About halfway through the summer, the pastor decided to take a long weekend away to play golf. Before he left, he gave me some hurried instructions. Among other things, he said with a laugh, “If anyone dies, remember to say the 23rd Psalm and then bury them.” You guessed it! He hadn’t been gone two hours when I got a call that an older man, who had been in a nursing home, had been transported to the hospital. He was in the ICU, not expected to survive. Those were the days way before cell phones, so I was on my own!
I went to the hospital and met the family in the ICU waiting room. They weren’t total strangers to me, because I had been visiting in the nursing home and had met a few of them. I sat with them for a bit and realized that I could not recall a single word of Psalm 23 and had no Bible with me. What to do? What to do? Finally, I thought, “I may be so scared of messing up that I can’t remember even the Lord’s Prayer, but I still remember how to pray in my own words, so get to it.” I prayed that the Holy Spirit would give me the right words to say. Paul was so right in saying that even when we don’t know how to pray as we ought, the Spirit helps us and intercedes for us. I tried to capture the feelings of the family members present and hold them before the Lord.
I learned two things that day. The important thing is not what Psalms or prayers you can remember on the spot. It’s to be truly present in the moment – before God and the people for whom you are caring. I also learned the truth of what Paul wrote to the Romans – the Holy Spirit does indeed help us to pray with inexpressible groanings. The Spirit intercedes on behalf of God’s children when we call.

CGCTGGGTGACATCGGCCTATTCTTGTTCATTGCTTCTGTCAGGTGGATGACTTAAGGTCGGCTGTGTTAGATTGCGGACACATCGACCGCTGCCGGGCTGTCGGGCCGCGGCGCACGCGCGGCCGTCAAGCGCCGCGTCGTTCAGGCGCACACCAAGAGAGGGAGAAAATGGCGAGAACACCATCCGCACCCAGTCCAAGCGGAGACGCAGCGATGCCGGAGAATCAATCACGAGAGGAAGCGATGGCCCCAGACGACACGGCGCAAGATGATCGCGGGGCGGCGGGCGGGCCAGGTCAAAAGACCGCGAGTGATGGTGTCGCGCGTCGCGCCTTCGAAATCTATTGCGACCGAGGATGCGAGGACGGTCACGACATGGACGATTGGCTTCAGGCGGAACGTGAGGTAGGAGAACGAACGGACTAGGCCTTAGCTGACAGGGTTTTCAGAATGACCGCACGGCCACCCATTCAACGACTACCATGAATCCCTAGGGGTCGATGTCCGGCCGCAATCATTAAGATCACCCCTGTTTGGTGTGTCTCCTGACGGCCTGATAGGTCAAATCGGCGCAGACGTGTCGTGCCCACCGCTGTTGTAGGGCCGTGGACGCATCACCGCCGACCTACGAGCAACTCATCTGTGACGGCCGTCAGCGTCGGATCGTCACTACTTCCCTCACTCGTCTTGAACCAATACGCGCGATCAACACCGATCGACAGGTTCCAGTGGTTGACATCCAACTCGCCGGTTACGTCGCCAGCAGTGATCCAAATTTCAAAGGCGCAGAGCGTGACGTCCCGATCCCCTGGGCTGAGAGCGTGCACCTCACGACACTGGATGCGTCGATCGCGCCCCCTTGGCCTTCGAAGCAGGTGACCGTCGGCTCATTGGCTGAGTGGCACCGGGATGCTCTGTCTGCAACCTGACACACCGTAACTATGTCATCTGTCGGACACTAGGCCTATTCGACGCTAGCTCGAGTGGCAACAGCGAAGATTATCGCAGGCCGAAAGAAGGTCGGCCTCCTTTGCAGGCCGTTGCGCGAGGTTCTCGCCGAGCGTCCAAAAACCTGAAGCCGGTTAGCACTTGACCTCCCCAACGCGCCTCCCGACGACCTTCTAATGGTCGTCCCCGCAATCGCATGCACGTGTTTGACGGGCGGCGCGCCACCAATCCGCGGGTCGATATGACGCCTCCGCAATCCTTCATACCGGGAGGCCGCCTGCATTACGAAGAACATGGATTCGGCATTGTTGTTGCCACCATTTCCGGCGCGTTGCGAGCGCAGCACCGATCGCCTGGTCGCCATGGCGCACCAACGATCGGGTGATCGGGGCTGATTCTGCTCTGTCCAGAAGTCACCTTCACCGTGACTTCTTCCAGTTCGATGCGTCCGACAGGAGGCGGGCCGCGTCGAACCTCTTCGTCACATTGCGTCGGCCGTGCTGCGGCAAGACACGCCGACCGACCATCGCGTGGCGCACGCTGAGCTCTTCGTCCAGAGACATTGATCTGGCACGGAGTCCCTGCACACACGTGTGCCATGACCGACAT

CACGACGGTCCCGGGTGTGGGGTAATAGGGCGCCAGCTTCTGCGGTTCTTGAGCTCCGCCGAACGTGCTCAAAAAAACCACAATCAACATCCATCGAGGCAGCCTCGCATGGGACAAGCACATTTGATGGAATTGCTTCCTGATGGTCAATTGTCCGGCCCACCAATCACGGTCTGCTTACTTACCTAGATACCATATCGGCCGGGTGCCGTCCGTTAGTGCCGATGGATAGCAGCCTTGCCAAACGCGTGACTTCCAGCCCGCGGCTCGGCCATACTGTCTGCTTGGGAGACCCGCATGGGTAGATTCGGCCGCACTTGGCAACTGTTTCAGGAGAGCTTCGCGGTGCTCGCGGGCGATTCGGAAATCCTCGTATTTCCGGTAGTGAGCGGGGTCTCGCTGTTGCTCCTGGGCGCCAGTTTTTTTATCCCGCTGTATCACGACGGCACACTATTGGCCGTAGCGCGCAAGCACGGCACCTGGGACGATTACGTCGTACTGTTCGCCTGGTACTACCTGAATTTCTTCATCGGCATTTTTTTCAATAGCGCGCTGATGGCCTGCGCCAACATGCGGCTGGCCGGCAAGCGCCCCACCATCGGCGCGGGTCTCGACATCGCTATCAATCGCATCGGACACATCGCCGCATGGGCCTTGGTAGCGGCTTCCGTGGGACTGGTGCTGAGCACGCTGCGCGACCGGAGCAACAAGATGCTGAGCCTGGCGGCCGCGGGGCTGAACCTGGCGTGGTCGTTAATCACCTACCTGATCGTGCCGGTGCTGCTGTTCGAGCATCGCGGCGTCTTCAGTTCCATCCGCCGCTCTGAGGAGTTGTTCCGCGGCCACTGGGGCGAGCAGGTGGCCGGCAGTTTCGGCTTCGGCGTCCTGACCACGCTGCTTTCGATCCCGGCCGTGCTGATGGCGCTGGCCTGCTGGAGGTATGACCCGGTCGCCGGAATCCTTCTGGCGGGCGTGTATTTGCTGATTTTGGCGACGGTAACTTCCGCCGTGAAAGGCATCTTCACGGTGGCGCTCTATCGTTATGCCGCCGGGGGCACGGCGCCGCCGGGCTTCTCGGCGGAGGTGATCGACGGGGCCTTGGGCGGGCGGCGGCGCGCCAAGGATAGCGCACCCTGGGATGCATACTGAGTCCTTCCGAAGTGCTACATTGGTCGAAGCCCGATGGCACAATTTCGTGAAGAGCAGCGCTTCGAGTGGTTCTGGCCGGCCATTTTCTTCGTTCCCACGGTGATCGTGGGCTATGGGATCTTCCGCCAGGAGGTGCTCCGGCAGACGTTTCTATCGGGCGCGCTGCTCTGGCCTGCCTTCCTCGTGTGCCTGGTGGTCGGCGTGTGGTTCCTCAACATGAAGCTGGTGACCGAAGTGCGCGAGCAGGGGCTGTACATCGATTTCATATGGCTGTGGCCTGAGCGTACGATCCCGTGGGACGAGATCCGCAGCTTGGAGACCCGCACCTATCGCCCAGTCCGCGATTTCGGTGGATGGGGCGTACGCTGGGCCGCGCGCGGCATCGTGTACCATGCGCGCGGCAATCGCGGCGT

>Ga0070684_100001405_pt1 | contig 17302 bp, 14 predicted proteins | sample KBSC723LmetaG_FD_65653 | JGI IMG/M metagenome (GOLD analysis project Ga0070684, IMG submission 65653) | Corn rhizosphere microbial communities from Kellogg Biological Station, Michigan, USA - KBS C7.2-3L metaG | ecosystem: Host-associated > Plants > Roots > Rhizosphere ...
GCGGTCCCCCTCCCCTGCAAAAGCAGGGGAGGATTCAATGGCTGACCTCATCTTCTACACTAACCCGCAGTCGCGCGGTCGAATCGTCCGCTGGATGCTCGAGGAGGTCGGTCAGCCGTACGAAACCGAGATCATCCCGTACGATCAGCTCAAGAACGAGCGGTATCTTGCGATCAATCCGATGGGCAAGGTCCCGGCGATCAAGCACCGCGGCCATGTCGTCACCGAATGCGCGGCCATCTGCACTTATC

In our prayer lives, sometimes words don’t come easily. Reread Paul’s words to the Church at Rome. See if you agree that this is your experience as well, that at a level deeper than words, the Spirit understands our needs and desires and carries these to Jesus and the Father.
The psalmist today sings of trust, mercy, and the goodness of the Lord. I trust that the Holy Spirit carries my deepest yearnings to heaven, even when I find them difficult to articulate. God is merciful in the face of our human weaknesses and I am more grateful than words could say for the goodness of our God.
“Wait with Endurance” by Melanie Rigney (@melanierigney)
For in hope we were saved. Now hope that sees for itself is not hope. For who hopes for what one sees? But if we hope for what we do not see, we wait with endurance.
"To what shall I compare the Kingdom of God? It is like yeast that a woman took and mixed in with three measures of wheat flour until the whole batch of dough was leavened.” (Luke 13:20-21)
Jesus, may I be ever mindful and inspired by Your earthly endurance.
Let’s be honest. Waiting with endurance is not very exciting or fun.
“The life of a Christian is nothing but a perpetual struggle against self,” St. Padre Pio said. “There is no flowering of the soul to the beauty of its perfection except at the price of pain.”
That is not to discount the many moments of joy and wonder in our lives: the sacraments. A treasured moment with a loved one. Time with a Michelangelo sculpture, a Tissot painting, a Mozart composition. The changing of seasons.
But more time is spent in routine, ordinary, everyday waiting on God. We wait for Him to illumine our way or relieve our distress or answer our prayers in some other way. The waiting can seem interminable. And pain—spiritual, mental, emotional, physical—often is part of that waiting.
The waiting is all the harder because, for most of us, the Lord is not present in ways we can see, hear, touch, or taste, especially in those dark moments. We feel very, very alone.